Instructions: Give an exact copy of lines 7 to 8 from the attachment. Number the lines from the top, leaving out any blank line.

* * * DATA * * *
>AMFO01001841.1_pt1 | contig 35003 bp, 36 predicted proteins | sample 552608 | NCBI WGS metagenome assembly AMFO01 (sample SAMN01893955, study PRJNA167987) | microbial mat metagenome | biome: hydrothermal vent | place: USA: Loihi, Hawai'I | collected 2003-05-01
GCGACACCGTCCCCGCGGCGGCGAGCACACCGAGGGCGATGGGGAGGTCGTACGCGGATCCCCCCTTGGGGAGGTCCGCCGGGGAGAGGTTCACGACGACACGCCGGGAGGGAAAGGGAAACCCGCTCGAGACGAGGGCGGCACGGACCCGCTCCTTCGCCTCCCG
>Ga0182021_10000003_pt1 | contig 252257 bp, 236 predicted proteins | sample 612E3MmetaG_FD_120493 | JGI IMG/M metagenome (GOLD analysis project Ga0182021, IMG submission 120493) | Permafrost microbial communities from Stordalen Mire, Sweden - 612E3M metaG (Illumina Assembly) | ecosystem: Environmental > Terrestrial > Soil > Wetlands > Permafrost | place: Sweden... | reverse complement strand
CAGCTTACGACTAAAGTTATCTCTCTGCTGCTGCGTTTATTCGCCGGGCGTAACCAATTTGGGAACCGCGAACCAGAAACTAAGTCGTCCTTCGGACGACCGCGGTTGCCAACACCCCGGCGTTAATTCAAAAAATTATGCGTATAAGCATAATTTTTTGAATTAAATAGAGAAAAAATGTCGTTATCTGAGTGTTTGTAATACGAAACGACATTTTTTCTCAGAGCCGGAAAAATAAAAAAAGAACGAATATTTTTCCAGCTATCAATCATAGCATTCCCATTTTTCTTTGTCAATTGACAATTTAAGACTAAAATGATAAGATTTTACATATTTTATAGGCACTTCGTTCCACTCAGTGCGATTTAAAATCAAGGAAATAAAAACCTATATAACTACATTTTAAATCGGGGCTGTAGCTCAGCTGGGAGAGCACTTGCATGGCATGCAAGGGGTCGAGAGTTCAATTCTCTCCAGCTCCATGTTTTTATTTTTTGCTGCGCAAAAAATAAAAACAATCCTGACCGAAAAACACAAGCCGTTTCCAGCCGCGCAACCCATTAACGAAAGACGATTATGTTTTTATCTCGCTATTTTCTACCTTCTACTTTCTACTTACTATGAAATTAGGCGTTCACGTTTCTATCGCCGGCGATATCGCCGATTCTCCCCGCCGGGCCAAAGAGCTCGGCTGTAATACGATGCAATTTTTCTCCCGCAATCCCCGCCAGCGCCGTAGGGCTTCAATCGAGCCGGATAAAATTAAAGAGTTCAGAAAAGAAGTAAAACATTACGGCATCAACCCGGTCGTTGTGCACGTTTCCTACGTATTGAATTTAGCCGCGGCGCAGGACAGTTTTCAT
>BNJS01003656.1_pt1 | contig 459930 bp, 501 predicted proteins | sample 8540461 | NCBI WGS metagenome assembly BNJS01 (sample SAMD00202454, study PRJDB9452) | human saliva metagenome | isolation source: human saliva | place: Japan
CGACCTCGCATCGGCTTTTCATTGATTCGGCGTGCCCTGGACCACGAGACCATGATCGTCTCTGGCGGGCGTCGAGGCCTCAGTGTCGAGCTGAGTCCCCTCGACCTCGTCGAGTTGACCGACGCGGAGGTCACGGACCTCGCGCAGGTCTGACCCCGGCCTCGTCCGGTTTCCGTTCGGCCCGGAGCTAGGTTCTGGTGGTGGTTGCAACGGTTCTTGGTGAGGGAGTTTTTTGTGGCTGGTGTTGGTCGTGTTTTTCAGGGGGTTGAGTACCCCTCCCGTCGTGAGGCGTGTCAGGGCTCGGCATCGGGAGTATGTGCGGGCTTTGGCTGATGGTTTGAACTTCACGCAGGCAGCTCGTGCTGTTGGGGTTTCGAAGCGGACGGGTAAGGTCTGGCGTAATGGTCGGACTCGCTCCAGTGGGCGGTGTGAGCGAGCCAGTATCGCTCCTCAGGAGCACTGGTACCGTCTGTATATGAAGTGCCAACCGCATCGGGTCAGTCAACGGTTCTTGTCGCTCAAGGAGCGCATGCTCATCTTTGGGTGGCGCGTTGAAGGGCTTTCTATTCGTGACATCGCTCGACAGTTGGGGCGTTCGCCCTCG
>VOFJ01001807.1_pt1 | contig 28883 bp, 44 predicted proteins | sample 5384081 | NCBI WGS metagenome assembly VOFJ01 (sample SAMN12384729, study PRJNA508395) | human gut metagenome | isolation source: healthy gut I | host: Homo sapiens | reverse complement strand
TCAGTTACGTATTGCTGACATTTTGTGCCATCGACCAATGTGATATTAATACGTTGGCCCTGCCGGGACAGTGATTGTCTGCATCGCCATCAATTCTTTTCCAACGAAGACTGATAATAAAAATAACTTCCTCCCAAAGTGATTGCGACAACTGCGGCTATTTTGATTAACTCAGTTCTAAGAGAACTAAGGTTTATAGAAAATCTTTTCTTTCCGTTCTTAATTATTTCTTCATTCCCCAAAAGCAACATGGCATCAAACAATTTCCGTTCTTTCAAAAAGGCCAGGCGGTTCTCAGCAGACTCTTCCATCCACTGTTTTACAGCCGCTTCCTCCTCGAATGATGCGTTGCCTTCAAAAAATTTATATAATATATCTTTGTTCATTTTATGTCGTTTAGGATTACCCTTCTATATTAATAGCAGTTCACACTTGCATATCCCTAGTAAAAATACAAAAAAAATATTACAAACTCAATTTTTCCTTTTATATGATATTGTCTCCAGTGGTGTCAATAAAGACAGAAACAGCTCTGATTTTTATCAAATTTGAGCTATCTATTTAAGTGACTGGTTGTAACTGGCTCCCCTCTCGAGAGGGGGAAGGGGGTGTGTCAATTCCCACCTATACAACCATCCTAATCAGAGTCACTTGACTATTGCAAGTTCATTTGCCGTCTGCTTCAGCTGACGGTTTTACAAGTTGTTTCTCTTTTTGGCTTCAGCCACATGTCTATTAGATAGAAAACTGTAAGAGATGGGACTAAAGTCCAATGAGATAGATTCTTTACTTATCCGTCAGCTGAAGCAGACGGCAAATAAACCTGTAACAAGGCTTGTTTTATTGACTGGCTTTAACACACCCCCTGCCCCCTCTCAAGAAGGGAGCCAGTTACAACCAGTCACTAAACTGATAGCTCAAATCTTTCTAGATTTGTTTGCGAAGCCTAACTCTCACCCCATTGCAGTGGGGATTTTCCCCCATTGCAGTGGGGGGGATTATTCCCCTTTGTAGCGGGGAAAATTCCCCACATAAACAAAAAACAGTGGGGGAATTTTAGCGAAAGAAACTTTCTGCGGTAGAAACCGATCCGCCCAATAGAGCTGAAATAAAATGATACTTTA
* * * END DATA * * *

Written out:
>VOFJ01001807.1_pt1 | contig 28883 bp, 44 predicted proteins | sample 5384081 | NCBI WGS metagenome assembly VOFJ01 (sample SAMN12384729, study PRJNA508395) | human gut metagenome | isolation source: healthy gut I | host: Homo sapiens | reverse complement strand
TCAGTTACGTATTGCTGACATTTTGTGCCATCGACCAATGTGATATTAATACGTTGGCCCTGCCGGGACAGTGATTGTCTGCATCGCCATCAATTCTTTTCCAACGAAGACTGATAATAAAAATAACTTCCTCCCAAAGTGATTGCGACAACTGCGGCTATTTTGATTAACTCAGTTCTAAGAGAACTAAGGTTTATAGAAAATCTTTTCTTTCCGTTCTTAATTATTTCTTCATTCCCCAAAAGCAACATGGCATCAAACAATTTCCGTTCTTTCAAAAAGGCCAGGCGGTTCTCAGCAGACTCTTCCATCCACTGTTTTACAGCCGCTTCCTCCTCGAATGATGCGTTGCCTTCAAAAAATTTATATAATATATCTTTGTTCATTTTATGTCGTTTAGGATTACCCTTCTATATTAATAGCAGTTCACACTTGCATATCCCTAGTAAAAATACAAAAAAAATATTACAAACTCAATTTTTCCTTTTATATGATATTGTCTCCAGTGGTGTCAATAAAGACAGAAACAGCTCTGATTTTTATCAAATTTGAGCTATCTATTTAAGTGACTGGTTGTAACTGGCTCCCCTCTCGAGAGGGGGAAGGGGGTGTGTCAATTCCCACCTATACAACCATCCTAATCAGAGTCACTTGACTATTGCAAGTTCATTTGCCGTCTGCTTCAGCTGACGGTTTTACAAGTTGTTTCTCTTTTTGGCTTCAGCCACATGTCTATTAGATAGAAAACTGTAAGAGATGGGACTAAAGTCCAATGAGATAGATTCTTTACTTATCCGTCAGCTGAAGCAGACGGCAAATAAACCTGTAACAAGGCTTGTTTTATTGACTGGCTTTAACACACCCCCTGCCCCCTCTCAAGAAGGGAGCCAGTTACAACCAGTCACTAAACTGATAGCTCAAATCTTTCTAGATTTGTTTGCGAAGCCTAACTCTCACCCCATTGCAGTGGGGATTTTCCCCCATTGCAGTGGGGGGGATTATTCCCCTTTGTAGCGGGGAAAATTCCCCACATAAACAAAAAACAGTGGGGGAATTTTAGCGAAAGAAACTTTCTGCGGTAGAAACCGATCCGCCCAATAGAGCTGAAATAAAATGATACTTTA